I want to inform you that this is not the final say on this matter. There is much more that I am going to research to bring to light this idea that Christopher Price raised - forgetting how poorly he defended his claim. Below is the "final" list compiled of the data for this. The sum of the rankings that each player had in both categories was added up and then divided by the number of categories. Thankfully for this study there were only two.

Player # of Different Players Per Seasons Played Rank Top 6 WR - TD % Rank Average of Rank
Tom Brady 3.538 1 50.898% 3 2
Fran Tarkenton 3.056 5 37.427% 1 3
Brett Favre 3.05 6 42.126% 2 4
Drew Brees 3.412 2 56.173% 8 5
Dan Marino 3 7 51.905% 4 5.5
Bob Waterfield 3.25 3 62.245% 12 7.5
Eli Manning 3.111 4 63.033% 13 8.5
John Elway 2.563 13 53.667% 5 9
Bobby Layne 2.333 17 54.081% 6 11.5
Y. A. Tittle 2.294 18 55.752% 7 12.5
Warren Moon 2.412 15 59.794% 10 12.5
Kurt Warner 2.917 8 65.865% 17 12.5
Joe Montana 2.4 16 61.172% 11 13.5
Jim Kelly 2.909 9 67.089% 19 14
Dan Fouts 2.667 12 65.748% 16 14
Peyton Manning 2.667 11 66.973% 18 14.5
Roger Staubach 2.182 21 65.360% 14 17.5
Norm Van Brocklin 2.417 14 69.591% 22 18
Ben Roethlisberger 2.889 10 73.545% 26 18
Bob Griese 2.143 22 65.625% 15 18.5
George Blanda 1.308 30 57.021% 9 19.5
Troy Aikman 2.25 20 71.515% 24 22
Steve Young 2.267 19 75.431% 28 23.5
Len Dawson 1.737 28 67.364% 20 24
Sonny Jurgensen 1.944 25 70.196% 23 24
Terry Bradshaw 2 23 74.057% 27 25
Bart Starr 1.375 29 68.421% 21 25
Joe Namath 1.846 26 71.676% 25 25.5
Otto Graham 2 24 76.437% 30 27
Johnny Unitas 1.778 27 75.862% 29 28

I hope that the way that I did the list was not confusing. The higher up the name is on the list, the more personnel changes they went through in their careers. This is not a ranking of quarterbacks. Let me repeat that: THIS IS NOT A RANKING OF QUARTERBACKS. I already acknowledged from the beginning that 23 of them are in the Hall of Fame and that the other 7 are very likely to end up there as well.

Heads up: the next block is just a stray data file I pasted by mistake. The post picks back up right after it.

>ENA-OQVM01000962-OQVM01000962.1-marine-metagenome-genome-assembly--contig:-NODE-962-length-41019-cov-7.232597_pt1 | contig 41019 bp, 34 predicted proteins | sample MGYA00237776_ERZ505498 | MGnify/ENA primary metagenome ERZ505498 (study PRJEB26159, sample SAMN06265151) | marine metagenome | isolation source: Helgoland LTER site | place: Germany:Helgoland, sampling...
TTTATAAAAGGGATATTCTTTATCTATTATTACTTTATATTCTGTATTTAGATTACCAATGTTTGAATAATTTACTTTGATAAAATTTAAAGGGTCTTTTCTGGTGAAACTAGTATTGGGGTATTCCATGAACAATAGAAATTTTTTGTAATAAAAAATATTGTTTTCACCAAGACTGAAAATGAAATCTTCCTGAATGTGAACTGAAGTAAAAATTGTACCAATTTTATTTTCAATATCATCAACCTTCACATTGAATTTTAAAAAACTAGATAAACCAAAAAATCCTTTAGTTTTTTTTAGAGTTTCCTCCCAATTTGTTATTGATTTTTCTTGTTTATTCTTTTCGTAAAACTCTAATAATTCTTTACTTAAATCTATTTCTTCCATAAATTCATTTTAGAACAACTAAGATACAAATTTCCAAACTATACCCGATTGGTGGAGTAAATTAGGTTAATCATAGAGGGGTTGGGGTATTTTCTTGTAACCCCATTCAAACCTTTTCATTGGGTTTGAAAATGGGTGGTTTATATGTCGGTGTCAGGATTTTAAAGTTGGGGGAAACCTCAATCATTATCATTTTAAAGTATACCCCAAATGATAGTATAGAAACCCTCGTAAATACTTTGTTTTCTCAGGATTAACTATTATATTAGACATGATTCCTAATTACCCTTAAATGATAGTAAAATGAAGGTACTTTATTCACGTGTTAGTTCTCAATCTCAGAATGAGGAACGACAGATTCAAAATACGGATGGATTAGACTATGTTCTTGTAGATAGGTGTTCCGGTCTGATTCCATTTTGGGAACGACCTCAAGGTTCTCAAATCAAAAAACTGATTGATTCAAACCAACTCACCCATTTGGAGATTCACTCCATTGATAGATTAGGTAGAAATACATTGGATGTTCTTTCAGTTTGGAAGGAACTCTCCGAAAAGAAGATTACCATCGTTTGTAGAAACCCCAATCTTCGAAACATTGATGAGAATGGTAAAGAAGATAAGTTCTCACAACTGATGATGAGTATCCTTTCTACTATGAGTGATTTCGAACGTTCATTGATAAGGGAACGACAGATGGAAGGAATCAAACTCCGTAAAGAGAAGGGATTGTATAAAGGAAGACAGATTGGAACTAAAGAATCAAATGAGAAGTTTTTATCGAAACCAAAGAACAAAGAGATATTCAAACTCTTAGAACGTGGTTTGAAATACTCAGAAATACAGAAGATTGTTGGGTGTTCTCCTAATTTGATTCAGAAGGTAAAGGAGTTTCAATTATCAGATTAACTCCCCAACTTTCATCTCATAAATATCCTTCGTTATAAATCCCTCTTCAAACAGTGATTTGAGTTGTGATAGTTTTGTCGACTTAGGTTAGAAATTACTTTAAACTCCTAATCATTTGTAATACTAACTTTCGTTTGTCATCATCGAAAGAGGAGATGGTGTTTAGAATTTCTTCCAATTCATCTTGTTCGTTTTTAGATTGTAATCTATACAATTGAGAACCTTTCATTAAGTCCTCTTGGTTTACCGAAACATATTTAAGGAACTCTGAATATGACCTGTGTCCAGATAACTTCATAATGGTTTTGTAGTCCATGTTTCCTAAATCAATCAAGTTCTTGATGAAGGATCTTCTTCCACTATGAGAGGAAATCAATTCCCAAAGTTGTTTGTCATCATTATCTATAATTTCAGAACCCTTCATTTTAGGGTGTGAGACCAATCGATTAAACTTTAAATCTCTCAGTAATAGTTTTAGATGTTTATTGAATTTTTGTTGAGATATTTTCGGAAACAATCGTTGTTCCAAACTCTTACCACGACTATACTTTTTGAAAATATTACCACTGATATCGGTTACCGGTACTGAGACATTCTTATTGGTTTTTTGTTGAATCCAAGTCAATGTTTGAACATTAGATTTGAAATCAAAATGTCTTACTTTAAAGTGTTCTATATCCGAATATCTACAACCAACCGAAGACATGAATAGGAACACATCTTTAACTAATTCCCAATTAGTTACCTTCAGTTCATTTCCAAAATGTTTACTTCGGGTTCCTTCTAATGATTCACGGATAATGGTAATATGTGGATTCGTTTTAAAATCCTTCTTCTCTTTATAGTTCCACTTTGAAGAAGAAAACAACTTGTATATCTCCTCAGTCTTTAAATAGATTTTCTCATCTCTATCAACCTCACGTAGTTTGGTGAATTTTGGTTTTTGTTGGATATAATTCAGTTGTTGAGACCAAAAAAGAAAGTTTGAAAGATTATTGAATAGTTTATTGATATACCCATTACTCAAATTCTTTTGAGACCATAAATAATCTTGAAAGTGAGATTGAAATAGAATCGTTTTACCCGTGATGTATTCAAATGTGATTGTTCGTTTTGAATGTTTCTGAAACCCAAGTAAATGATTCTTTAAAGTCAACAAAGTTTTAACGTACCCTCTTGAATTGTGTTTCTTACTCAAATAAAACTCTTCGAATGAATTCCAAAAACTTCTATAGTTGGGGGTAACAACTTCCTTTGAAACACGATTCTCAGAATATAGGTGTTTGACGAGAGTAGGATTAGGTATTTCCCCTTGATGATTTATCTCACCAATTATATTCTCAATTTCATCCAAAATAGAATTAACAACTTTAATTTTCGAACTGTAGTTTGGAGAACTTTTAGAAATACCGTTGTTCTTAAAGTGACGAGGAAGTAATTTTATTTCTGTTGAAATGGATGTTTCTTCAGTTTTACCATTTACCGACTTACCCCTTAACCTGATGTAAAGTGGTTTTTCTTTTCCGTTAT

So what does a list like this mean to us going forward? For today, at least, Christopher Price (if he ever sees this) can pat himself on the back for being right on one thing - Tom Brady is definitely pushing the limit on personnel changes for a potential Hall of Fame quarterback. It means that just because a guy like Brady spends his whole career in one place it doesn't necessarily mean he got to spend that whole time with the same players.

Something I found interesting was the bottom 5 of the list. Those bottom 5, considered by the methods of this piece to have undergone the least personnel changes, combined to win 20 Super Bowls and Championships - Terry Bradshaw (4 Super Bowls), Bart Starr (3 NFL Championships, 2 Super Bowls), Joe Namath (1 Super Bowl), Otto Graham (4 AAFC Titles, 3 NFL Championships), and Johnny Unitas (2 NFL Championships, 1 Super Bowl).

I hope you all enjoyed the piece. This was my first time using Microsoft Excel to create spreadsheets so that I could make the information easier for you all to read. If you need any help trying to understand please don't hesitate to ask. I am more than happy to explain the methods to my madness. Please let me know if you would like me to continue. I have a couple different directions I want to go with this and your feedback will help me to know which order to go in to make the process easier.

The views expressed in these FanPosts are not necessarily those of the writers or SB Nation.